The first time I encountered salsa dancing was in a crowded club in the capital city of Morocco – and I couldn’t believe my eyes.
First Week in Morocco
I moved to Rabat in September 2010 to teach English in a language institute. Up until that point, I’d been very active in the lindy hop dance community. I traveled to workshop weekends and dance exchanges regularly. I identified as a dancer.
All the literature I read on Moroccan culture told me that my year there would not include social dancing. In order to respect the locals and avoid trouble, I would need to wear modest clothing like long skirts. I packed just one party-type dress, in case I got invited to an event at the American Embassy or Marine House. My social activities would be drinking tea in cafés and sightseeing.
So it was pretty confusing for me when, a week after I arrived, my very first Moroccan friend asked if I wanted to go to a club with her that Thursday night. “A club?” I repeated. “Like, a sports club?”
“No,” Nisrine said with laughter. “Where we can go dancing!”
I was shocked when we first walked into the club. The space was crammed with tiny tables and low chairs, and for every three men in business casual attire, there was a girl in NYC-appropriate club attire. And by the time Nisrine and I had gotten our drinks – two pricy juice blends – salsa dancing had taken over the small dance floor in front of the DJ booth.
I had never tried salsa before, but the level seemed really good. Nisrine introduced me to a couple of guys and I used the ballroom mambo I had learned in high school to get through the dances. I knew I was terrible, but it didn’t matter. I was thrilled to have found social dancing in an Arab country!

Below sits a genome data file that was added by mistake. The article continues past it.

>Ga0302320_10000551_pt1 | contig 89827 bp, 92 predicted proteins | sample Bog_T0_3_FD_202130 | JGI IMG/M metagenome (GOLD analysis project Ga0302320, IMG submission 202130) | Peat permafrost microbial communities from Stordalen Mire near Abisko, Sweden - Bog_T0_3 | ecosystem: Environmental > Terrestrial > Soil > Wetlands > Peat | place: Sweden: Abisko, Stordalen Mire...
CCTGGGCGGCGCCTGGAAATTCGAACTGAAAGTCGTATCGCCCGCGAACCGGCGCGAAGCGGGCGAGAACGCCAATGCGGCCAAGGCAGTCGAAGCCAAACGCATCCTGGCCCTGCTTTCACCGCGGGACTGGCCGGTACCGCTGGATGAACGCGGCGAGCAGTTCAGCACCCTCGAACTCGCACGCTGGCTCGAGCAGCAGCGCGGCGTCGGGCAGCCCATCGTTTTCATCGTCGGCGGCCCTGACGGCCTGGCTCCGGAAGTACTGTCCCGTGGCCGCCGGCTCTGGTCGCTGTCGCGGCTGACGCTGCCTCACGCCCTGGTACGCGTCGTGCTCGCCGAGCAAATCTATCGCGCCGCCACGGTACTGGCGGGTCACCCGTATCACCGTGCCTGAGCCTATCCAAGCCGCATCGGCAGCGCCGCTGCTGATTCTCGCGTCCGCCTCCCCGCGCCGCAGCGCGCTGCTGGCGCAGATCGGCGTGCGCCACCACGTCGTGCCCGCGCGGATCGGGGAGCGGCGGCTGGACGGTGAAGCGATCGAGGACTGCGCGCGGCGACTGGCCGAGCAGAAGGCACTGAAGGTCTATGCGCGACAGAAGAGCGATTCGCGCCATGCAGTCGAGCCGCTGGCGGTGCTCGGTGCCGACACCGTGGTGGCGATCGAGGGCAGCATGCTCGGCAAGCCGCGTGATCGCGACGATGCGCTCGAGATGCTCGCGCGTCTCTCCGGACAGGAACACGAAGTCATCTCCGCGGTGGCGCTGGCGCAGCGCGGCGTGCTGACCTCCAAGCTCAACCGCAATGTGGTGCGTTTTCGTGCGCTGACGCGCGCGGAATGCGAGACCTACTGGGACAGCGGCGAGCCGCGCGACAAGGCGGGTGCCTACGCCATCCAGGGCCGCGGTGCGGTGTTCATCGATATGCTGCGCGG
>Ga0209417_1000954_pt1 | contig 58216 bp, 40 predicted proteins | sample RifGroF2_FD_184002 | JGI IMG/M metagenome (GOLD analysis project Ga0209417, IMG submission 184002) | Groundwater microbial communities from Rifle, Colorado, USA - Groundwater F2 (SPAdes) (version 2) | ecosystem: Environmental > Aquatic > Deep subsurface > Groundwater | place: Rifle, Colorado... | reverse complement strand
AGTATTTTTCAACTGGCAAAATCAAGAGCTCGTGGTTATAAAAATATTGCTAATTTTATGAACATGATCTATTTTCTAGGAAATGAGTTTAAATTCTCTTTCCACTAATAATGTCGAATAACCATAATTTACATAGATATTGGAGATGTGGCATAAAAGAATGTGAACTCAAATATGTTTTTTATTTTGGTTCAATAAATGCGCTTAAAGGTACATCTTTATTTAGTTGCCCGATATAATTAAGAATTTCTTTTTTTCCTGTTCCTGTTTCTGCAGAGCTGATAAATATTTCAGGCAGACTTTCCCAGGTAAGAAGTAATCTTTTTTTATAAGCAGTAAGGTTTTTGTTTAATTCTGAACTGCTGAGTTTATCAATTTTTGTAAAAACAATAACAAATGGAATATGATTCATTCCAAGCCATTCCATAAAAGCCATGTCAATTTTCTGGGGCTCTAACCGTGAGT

It didn’t take long for me to start going out salsa dancing far more often than Nisrine. I had come to Morocco with a firm intention of making friends with locals. The salsa dancers were friendly and didn’t mind my terrible Arabic. I got invited out all the time; though there weren’t salsa socials more than twice a week, we’d go to a regular club and dance to the house or R&B or whatever was playing. I loved the dancing but even more loved feeling part of the community.
There were three salsa schools in Rabat – well, there were three organizations that taught lessons at local fitness centers and sometimes threw salsa parties. Each of the instructors urged me to come study with them. I went around and did a week of free lessons with each before making my choice.
It seemed to me the best students were coming out of SalsaMor. I signed up to do the beginner lessons twice a week with Morad. He made sure everyone was having fun and getting better, week by week.
Three months In
So when he asked me after one class if I would be in his show, I said yes. All the fitness centers in Rabat had end-of-year shows (think dance recital meets judo tournament meets weight lifting competition) and I thought it would be fun to be part of the group.
I showed up the night of the first rehearsal and found only Fadel in the room: a high-level student of Morad’s and sometime DJ. I went up and asked him: “Am I early? Where is everyone?”
“Morad will be here in a moment,” he replied.
After three months in Morocco, I had gotten used to feeling confused and waiting to see how things unfolded. Not everyone spoke French, and even those who did preferred to speak in the local dialect of Arabic, darija. Since my darija never surpassed the level of “dismal,” or more generously, “cute,” I depended a lot on observation.
Morad arrived and started giving me a bit of a speech about how I would need to work very hard but that he was confident that I would be up for the challenge. I appreciated the pep talk, but I still didn’t get it. Finally I had to ask: “What kind of show are we preparing?”
I had a hard time managing my reaction as he explained. Apparently I had not been invited to be in the end-of-year show in May, but to be in a competition with him: the Morocco Salsa Contest. It was to be held in Casasblanca in June and was the only national competition for salsa.
“Don’t you think there are much better followers to dance with you?” I asked. “I have only been taking classes since October! How can I be ready for a national competition in June?”